Diagnosis of Proximal Urethral Failure

Upright cystography at a moderate bladder volume demonstrates an open bladder neck and proximal urethra (O Fig. 7.5). A cystometrogram, preferably with iodinated contrast material under fluoroscopic monitoring, provides information on bladder compliance, as well as on capacity, which is essential to planning a reconstructive surgical procedure. In this context, bladder capacity is defined by a detrusor pressure of 40 cm, or just under that pressure. Any storage pressure above this value is associated with real risk. Compliance testing is unreliable in the presence of vesicoureteral reflux or urethral leakage, and

□ Fig. 7.6. A video study from a woman with incontinence 20 years after Cobalt 60 irradiation for a cervical carcinoma. There is bilateral reflux, and though compliance looks normal during the early stages of filling, it is not normal. Part of the bladder capacity is in fact the ureters

fluoroscopy is very useful to determine if either of those variables is present (O Fig. 7.6). Abdominal and detrusor leak point pressures are also useful here to demonstrate that stress incontinence is present, and to define the variable that directly determines risk: the detrusor pressure (P det) at the instant of urinary leakage.

If poor compliance is present no urethral procedure is safe until the abnormal compliance is corrected. In such cases, part of the expulsive force driving the incontinence is Pdet, and that must be treated at the source, not by an achieved elevation in urethral resistance. Increased ure-thral resistance will lead to higher detrusor pressures and more incontinence, albeit at higher pressures.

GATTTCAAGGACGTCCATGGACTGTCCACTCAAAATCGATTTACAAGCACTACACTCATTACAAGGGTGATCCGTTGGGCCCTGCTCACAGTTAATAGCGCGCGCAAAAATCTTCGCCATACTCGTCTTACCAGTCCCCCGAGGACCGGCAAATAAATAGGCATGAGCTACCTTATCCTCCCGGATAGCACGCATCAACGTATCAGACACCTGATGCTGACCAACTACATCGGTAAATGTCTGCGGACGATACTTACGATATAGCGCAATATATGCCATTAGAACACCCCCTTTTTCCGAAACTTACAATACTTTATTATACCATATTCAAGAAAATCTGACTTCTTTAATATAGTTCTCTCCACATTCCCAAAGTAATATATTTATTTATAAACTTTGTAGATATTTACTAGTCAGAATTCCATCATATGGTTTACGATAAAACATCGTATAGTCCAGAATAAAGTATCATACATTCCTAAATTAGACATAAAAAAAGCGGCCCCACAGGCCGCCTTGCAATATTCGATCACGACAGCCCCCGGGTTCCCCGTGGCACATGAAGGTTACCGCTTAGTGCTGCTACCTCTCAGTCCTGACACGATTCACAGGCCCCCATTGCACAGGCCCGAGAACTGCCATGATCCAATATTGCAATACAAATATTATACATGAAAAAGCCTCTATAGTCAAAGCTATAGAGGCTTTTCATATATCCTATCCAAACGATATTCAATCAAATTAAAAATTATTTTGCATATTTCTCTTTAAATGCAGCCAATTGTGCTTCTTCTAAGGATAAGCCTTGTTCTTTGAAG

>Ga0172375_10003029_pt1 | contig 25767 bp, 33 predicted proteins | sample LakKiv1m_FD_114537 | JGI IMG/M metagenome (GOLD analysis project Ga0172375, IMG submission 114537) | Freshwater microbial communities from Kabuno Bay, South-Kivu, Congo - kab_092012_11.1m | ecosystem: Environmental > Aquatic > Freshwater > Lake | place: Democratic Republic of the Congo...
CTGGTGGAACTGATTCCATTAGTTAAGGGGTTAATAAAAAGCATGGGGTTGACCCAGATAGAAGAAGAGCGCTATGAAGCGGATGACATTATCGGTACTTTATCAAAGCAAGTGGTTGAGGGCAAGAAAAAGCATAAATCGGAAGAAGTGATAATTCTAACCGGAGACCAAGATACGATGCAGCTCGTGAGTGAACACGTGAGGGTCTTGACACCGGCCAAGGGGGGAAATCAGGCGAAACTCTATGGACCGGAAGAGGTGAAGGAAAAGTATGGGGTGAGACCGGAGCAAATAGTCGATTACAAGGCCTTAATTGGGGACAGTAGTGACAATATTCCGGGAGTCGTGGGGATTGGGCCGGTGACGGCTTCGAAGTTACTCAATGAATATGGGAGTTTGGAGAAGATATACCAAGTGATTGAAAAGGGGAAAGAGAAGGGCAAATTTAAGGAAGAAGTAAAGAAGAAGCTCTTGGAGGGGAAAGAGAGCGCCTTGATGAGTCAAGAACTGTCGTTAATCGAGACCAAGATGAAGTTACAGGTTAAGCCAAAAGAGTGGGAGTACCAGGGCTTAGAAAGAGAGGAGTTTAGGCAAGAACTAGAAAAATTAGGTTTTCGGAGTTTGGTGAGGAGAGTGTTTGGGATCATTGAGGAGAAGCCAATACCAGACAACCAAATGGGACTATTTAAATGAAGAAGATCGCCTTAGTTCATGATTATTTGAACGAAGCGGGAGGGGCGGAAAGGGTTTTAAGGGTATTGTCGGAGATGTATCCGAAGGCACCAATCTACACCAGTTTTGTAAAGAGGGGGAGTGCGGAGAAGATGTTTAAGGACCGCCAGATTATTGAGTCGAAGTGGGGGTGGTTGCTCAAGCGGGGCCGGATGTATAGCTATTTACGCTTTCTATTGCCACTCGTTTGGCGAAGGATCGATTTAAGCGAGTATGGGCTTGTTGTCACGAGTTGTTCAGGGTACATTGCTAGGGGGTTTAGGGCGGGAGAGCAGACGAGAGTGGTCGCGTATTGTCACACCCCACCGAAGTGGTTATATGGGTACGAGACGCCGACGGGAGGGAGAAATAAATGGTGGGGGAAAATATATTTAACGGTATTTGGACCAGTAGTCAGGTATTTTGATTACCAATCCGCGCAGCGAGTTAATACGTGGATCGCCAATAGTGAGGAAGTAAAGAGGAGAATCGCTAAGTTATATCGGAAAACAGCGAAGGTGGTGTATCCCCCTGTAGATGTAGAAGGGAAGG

While any bladder will respond to increased outlet resistance, this is an invariable and accentuated response in a decentralized or hyperreflexic bladder. Slings used to close a nonfunctional proximal urethra raise abdominal leak point pressures quite dramatically, but do not change detrusor leak point pressures very much, if at all [13]. These are thus safe procedures. That is not true for the artificial sphincter, placed at the bladder neck. That device raises both the abdominal and detrusor leak point pressure. Thus a bladder response must be anticipated, after a sphincter is implanted, and steps taken to prevent the development of abnormal compliance in the face of the change in outlet resistance. This can be done with medication and intermittent catheterization, a bladder enlargement procedure, for example an augmentation cystoplasty, or myectomy, or Botox injections, for example.

7.5 • Surgical Techniques for Creation of a Competent Proximal Urethral Sphincter

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